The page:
The vampire movie "Blood and Roses" is based on "Carmilla," a lesbian-themed story.

By C. Michael Forsyth

The nation’s most prominent organization of female vampires has angrily denounced Hollywood’s widespread depiction of them as lesbians, branding it “an ugly stereotype.”

“Contrary to popular belief, the vast majority of female vampires are heterosexual,” declared Anita Sweltword, president of the 1,300-member Daughters of Darkness.

“Yes, we primarily choose women as our victims, but that’s because they are generally smaller and weaker. Honestly, do they expect us to take on some lug who looks like Larry the Cable Guy?”

Unlike the lusty vampiress in "Lesbian Vampire Killers," most real-life female vampires are arrow-straight.

The notion that lady vampires prefer the company of women can be traced back to the classic horror tale “Carmilla,” penned by J. Sheridan Le Fanu in 1872. In the story, a female vampire preys on a young woman with whom she’s developed a close, intensely powerful bond.

“The word ‘lesbian’ is never used, but it doesn’t take a rocket scientist to understand the nature of their relationship,” explains Dennis Furtwyn, author of Vampires Through Time, a 900-page tome that covers blood-drinkers from their earliest recorded doings in ancient Egypt to the present day.

ALL BUSINESS: Contrary to Hollywood sterotypes, real female vampires choose the fairer sex as victims only because they're easier to overpower.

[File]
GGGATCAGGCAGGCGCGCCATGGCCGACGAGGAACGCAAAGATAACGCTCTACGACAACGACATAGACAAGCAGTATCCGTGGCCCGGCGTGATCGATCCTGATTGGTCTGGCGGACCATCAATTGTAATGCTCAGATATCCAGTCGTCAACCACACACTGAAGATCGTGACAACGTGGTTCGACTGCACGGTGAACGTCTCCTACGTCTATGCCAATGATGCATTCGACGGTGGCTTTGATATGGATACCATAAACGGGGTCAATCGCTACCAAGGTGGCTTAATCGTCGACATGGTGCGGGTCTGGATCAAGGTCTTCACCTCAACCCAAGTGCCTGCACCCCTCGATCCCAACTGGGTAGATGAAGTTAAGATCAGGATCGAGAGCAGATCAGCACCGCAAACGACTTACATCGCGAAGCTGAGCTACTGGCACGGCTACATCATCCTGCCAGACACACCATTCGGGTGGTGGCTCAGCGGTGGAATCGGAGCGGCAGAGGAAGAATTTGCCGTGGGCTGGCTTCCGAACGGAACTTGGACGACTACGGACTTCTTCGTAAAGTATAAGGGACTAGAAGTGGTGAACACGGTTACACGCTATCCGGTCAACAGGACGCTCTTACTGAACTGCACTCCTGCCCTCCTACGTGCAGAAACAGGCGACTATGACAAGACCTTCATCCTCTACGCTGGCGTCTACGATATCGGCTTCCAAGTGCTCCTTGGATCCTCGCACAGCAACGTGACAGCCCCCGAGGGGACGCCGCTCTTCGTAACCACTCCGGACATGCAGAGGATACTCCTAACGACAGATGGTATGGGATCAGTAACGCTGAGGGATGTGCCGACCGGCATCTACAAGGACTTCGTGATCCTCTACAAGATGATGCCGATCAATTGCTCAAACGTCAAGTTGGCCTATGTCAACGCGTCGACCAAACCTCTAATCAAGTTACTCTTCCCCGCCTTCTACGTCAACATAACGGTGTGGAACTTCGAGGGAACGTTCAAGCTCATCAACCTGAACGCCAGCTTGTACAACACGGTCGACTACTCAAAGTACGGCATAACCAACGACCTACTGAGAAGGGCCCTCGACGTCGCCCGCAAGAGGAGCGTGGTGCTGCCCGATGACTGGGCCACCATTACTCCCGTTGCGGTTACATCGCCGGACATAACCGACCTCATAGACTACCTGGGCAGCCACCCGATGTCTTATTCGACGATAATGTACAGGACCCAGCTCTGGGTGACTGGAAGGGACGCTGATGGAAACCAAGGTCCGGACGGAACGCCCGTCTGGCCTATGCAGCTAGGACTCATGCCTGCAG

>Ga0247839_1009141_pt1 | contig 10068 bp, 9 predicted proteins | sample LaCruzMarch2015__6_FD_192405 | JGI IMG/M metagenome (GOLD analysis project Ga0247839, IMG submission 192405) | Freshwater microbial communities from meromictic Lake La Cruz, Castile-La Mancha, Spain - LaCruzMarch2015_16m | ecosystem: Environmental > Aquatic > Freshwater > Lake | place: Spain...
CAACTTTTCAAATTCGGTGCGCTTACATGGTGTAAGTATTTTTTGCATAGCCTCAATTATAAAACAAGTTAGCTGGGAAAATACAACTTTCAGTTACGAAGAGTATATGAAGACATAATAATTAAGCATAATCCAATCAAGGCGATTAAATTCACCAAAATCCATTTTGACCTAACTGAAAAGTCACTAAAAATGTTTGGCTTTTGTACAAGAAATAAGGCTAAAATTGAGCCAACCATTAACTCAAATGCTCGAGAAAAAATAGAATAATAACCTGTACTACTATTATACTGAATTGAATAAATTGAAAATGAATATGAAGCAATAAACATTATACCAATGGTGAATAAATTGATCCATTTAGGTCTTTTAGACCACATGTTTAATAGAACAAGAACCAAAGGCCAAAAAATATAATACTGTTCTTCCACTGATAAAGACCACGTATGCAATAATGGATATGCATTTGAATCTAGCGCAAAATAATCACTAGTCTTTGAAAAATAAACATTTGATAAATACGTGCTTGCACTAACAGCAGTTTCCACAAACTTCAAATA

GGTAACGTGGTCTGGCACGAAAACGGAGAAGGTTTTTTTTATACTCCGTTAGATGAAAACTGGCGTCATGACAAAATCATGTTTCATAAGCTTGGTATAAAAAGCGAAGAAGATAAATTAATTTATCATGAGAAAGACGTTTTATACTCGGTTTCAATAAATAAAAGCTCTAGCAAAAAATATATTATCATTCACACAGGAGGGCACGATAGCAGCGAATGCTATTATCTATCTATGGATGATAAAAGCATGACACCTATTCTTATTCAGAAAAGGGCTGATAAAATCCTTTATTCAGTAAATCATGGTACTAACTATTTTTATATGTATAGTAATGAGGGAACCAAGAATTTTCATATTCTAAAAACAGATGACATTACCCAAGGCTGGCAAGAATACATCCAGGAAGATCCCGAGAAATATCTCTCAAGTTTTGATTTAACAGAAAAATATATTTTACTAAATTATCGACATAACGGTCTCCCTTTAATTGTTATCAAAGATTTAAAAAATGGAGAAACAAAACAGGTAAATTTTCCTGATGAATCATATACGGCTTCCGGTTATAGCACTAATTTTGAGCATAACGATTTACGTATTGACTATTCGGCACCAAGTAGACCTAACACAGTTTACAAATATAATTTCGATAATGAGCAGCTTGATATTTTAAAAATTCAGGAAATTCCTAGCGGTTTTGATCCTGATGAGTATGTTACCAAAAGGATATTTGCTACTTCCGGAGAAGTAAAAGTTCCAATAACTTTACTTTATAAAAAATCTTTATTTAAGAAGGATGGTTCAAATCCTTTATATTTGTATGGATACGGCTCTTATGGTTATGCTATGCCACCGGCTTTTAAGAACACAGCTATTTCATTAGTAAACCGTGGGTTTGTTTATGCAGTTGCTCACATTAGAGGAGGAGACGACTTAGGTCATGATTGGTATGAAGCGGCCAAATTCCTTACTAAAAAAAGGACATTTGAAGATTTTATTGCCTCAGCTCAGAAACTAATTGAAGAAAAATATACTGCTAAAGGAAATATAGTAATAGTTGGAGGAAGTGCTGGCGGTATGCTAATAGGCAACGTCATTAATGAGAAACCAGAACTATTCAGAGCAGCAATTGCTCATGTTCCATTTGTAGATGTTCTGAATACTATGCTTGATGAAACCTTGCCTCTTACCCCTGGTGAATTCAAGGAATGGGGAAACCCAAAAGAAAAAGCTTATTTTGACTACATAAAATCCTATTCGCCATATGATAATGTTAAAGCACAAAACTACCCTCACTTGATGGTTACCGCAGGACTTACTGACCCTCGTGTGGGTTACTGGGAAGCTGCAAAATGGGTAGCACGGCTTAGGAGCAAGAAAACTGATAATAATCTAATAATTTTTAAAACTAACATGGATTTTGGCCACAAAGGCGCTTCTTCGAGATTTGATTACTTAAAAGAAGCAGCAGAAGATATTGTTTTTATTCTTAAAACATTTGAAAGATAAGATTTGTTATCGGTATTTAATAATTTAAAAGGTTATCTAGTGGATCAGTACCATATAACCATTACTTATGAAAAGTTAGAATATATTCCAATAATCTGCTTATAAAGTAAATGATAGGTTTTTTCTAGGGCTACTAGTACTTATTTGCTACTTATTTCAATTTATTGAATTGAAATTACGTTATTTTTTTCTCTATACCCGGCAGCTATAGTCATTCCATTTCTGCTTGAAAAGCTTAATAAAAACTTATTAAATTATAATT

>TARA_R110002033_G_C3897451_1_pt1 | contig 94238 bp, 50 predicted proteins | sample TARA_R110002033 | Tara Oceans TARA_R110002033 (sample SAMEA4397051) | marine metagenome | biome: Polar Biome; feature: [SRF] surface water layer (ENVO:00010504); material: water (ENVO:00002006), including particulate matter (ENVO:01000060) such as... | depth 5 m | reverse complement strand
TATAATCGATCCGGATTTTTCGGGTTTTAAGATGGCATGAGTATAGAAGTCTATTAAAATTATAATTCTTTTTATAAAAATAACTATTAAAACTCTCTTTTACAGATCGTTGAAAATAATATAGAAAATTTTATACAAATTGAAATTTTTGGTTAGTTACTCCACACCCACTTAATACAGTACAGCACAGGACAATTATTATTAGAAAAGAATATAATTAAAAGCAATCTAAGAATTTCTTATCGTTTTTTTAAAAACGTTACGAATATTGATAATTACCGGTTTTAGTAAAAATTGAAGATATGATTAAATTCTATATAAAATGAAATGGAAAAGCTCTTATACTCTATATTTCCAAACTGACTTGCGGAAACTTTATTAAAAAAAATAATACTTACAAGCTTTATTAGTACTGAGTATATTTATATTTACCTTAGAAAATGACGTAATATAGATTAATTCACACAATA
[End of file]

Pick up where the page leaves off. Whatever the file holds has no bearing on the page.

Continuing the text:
The lesbian vampire image was cemented in the 1983 film “The Hunger” in which Catherine Deneuve starred as a centuries-old vampiress who seduces a mortal, played by Susan Sarandon.

“There are graphic scenes of hot and heavy lovemaking between the vampire and her victim,” the author observes.

But such fictional portrayals are highly inaccurate, Sweltword insists.

“You’ve got to understand that most modern-day vampires were converted during the big wave of the late 19th century, the Victorian era,” she points out. “In those days of prudish sexual mores, most young women led sheltered lives — and homosexuality was an unmentionable subject, referred to only vaguely as ‘the love that dare not speak its name.’

“Most newly turned vampires had never even heard of lesbianism. I myself knew nothing about it until the mid-1950s when I entered the bedroom of a professional golfer. After I sucked her blood and turned to go, she grabbed my wrist and begged me to stay the night. At first, I had no idea what she was driving at. But when I finally got the drift, I was horrified and dove out the window like a bat out of hell!”

Even in comic books, female vampires are portrayed as girl-crazy.

Sweltword doesn’t deny that a handful of her fellow female nosferatu have dabbled in same-sex love romps.
“Yes, some of us who joined the ranks in the last few decades experimented with other girls in college, after a few beers or whatever,” she admits. “But in most cases that was before they were converted.

“The idea that we are all a bunch of girl-crazy, lustful lesbians is just plain wrong.”

Copyright C. Michael Forsyth

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